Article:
Essay on Civil Disobedence

Submitted By meridithdance
Words: 2289
Pages: 10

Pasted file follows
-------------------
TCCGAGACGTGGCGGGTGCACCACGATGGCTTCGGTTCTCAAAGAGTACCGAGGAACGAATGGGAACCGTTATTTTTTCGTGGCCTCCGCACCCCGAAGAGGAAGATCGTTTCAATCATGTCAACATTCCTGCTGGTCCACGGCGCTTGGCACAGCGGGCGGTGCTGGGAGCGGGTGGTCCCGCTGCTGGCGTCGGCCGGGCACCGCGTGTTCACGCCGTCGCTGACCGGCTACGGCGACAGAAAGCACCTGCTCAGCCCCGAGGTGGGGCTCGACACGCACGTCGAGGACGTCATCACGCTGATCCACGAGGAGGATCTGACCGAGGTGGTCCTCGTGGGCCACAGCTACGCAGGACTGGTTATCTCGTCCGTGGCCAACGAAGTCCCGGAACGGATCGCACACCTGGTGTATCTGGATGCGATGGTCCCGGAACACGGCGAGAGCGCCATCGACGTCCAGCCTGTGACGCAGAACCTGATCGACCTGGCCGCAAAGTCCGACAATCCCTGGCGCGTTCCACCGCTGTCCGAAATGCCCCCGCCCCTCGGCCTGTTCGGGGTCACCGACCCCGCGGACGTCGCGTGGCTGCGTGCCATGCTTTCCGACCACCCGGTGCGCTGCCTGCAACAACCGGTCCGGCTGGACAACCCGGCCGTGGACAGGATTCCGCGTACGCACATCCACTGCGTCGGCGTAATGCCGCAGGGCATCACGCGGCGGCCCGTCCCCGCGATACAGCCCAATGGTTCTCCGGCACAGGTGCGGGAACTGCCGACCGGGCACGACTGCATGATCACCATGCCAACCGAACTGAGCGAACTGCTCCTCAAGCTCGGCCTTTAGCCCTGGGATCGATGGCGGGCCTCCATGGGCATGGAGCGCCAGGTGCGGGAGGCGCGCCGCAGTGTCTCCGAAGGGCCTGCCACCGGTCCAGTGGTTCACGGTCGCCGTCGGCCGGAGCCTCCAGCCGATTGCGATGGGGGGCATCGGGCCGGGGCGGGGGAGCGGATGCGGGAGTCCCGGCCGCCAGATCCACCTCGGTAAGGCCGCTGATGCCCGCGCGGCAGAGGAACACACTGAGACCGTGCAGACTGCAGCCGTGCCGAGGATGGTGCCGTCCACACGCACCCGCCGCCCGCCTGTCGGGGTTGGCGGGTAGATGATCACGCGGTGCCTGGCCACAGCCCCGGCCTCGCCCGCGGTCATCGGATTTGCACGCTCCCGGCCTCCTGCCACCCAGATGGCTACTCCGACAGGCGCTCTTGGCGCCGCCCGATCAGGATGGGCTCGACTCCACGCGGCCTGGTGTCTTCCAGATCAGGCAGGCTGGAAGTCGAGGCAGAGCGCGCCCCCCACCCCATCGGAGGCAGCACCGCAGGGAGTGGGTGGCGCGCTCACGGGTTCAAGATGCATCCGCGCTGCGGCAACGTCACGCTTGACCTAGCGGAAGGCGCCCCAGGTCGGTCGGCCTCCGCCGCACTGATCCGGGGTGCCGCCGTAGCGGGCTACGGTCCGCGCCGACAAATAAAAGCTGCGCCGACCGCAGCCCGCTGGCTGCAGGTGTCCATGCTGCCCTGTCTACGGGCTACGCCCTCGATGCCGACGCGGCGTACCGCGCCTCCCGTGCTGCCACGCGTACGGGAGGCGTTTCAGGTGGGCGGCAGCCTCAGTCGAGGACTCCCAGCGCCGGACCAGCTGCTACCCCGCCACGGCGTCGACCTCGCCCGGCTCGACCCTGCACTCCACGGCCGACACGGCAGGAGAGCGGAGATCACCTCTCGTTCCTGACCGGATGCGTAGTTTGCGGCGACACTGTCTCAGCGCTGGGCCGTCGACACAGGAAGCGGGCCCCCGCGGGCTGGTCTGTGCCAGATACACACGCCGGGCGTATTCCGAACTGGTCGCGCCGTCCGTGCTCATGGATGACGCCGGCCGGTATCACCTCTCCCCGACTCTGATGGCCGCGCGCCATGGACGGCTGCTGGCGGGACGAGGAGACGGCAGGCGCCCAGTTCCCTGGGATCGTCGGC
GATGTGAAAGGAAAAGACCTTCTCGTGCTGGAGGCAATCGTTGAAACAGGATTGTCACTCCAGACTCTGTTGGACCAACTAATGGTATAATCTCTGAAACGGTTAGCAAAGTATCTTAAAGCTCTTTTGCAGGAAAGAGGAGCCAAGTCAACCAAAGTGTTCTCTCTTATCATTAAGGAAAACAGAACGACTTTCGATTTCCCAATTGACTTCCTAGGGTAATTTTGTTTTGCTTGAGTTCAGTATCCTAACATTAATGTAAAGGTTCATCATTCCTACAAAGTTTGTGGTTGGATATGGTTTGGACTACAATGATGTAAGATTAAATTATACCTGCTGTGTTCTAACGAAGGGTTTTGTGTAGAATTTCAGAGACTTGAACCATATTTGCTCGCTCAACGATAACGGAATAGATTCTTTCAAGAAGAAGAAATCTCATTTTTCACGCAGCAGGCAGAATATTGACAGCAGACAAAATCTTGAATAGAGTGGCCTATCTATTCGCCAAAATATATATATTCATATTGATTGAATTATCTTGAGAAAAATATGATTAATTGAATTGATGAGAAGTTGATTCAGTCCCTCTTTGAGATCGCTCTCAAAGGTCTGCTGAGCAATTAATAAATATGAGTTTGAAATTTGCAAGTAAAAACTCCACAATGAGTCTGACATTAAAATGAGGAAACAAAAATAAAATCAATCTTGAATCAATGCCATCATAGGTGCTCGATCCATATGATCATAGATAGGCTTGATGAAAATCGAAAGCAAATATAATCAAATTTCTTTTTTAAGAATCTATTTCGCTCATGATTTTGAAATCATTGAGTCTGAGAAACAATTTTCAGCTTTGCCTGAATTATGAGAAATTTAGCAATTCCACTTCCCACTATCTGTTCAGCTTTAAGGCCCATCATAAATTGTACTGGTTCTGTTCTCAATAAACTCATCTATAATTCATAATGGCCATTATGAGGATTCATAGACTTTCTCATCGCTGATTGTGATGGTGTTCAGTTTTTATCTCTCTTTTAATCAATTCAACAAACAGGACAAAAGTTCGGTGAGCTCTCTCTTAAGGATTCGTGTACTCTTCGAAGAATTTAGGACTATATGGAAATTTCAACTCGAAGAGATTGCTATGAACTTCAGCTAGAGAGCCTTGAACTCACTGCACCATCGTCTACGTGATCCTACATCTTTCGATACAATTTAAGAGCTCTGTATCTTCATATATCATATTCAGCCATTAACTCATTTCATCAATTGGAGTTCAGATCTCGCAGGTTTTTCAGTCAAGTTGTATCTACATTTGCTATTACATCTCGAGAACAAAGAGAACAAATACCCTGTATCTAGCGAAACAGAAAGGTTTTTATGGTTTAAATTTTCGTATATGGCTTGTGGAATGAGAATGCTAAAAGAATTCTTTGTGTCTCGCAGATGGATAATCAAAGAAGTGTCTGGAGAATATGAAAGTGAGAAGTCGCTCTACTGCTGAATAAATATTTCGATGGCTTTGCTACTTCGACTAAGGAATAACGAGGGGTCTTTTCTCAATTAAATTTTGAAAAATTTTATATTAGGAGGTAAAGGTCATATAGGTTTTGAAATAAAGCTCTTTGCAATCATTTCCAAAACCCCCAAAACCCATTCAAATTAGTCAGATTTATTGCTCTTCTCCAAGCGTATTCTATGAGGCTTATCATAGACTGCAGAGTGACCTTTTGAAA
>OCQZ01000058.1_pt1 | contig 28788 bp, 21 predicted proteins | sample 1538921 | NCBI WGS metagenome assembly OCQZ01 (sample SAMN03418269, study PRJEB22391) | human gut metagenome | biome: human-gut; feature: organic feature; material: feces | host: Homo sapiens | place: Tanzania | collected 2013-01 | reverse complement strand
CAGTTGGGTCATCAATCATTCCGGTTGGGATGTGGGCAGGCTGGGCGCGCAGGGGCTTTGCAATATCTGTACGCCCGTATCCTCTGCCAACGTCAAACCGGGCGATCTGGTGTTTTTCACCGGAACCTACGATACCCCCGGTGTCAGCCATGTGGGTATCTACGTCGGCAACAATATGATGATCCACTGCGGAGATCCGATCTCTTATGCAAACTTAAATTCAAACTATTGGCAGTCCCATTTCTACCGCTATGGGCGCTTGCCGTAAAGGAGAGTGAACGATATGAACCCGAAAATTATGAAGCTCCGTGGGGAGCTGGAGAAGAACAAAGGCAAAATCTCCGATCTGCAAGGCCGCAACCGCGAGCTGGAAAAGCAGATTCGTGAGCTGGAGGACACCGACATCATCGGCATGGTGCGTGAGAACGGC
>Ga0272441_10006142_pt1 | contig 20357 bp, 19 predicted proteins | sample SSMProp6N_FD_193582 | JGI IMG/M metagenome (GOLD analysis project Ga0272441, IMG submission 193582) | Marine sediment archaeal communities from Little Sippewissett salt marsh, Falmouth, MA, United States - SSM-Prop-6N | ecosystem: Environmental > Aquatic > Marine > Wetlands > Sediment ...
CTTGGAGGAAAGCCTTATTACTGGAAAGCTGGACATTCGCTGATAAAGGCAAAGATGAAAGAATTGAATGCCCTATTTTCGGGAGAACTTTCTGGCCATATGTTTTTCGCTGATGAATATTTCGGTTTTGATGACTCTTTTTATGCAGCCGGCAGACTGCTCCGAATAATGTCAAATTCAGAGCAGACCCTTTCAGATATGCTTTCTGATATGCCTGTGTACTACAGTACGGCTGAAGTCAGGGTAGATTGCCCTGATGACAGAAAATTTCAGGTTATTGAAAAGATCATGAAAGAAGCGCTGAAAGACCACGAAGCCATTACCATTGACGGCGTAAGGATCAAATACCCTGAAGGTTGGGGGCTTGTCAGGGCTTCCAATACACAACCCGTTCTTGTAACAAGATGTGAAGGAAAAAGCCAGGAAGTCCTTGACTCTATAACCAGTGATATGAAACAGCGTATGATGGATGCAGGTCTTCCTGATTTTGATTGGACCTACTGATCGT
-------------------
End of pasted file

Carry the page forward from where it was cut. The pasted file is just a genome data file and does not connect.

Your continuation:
As a young teenager, I was intrigued after watching a film on the experience the confident, transcendentalist, South-African man; Nelson Mandela. Within this eye-opening movie a line that resonated within me to this day was, “Money won't create success, the freedom to make it will.” Since I watched the innocent man patiently wait in captivity, I knew all he desired was his freedom. Mandela yearned for society as a whole to be treated as equals, causing all individuals to reach the opportunity of freedom. Through the movie, I was able to see that this idea, would lead to a successful and prosperous society. Not being conquered or ruled by unjust leaders is the meaning of the Latin word Invictus, or unconquerable. Justifiably so, the inspiring film is titled Invictus because of the actions Mandela did for his fellow people. It is eminent the similarities of such a prominent figure like Nelson Mandela to the linguist activist, Henry David Thoreau. Both men were more than willing to pursue action such as, suffering in jail, for the betterment of the people. Powerful actions such as these are the definition of the term civil disobedience, or refusal to obey government demands in a non-violent manner. Additionally, Henry David Thoreau, a social philosopher and also writer, advocated upon the pretense of transcendentalism. The thought of a personally experienced awakening for an individual insight, was an unfamiliar thought during the times of the mid-1800s (“Transcendentalism” 1). Such radical ideas were engendered into Thoreau by his dear companion and neighbor Ralph Waldo Emerson (“Henry David Thoreau” 1). These two independent and individualist thinkers shared there thoughts about the abrasive government and the injustices society was forced to encounter. When not tutoring Emerson's children, Thoreau enjoyed writing his philosophical and literary essays. An example of one of Henry David Thoreau's phenomenal works, which was first printed in 1849, was Civil Disobedience (“Henry David Thoreau” 2). During this time many innocent men were fighting hard by serving their government in the Mexican American War since April 25, 1845 (“Conditions Leading to the Mexican-American War”). Accordingly Civil Disobedience describes unjust governmental activities like Thoreau's taxpayer's rebellion, his imprisonment, and his rationale for resistance (“Henry David Thoreau” 2). Due to a vast amount of diction, details and language, rhetorical tools are enhanced to illuminate Thoreau's observations of the unjust activities the government implicates upon its subjects. To begin with, Thoreau opens his thought-provoking essay by confidently sharing his own views with the audience, while using a variety of rhetorical tools. He states that he “heartily” believes “That government is best which governs the least”. It is believed that Jefferson stated this exactly same quote just twelve years earlier, to express the philosophy in which Thoreau firmly believes ("That Government Is Best Which Governs Least” 1). Through his vast use of vocabulary, Thoreau sincerely proposes that he is determined to stand up for his, as well as society's, individual rights. He says that the government currently uses their power in an “abused” and corrupt manner, and he is determined to change this fact. Accordingly, a rather urgent tone is expressed, partially because Thoreau is conveying to the reader his opinions immediately. Language is utilized to enhance Thoreau's definite opinion by claiming, “The standing army is only an arm to the standing government”. This metaphor expresses the idea that an army is to the government as an arm is to the body. Both of these comparisons have a defensible, quickly-moving, and strong figure that will protect the sacred structure at any time needed. The sense of protection reinforces being urgent, and is also very candid. Some individuals within the audience may see the government as being over-protective now view them in a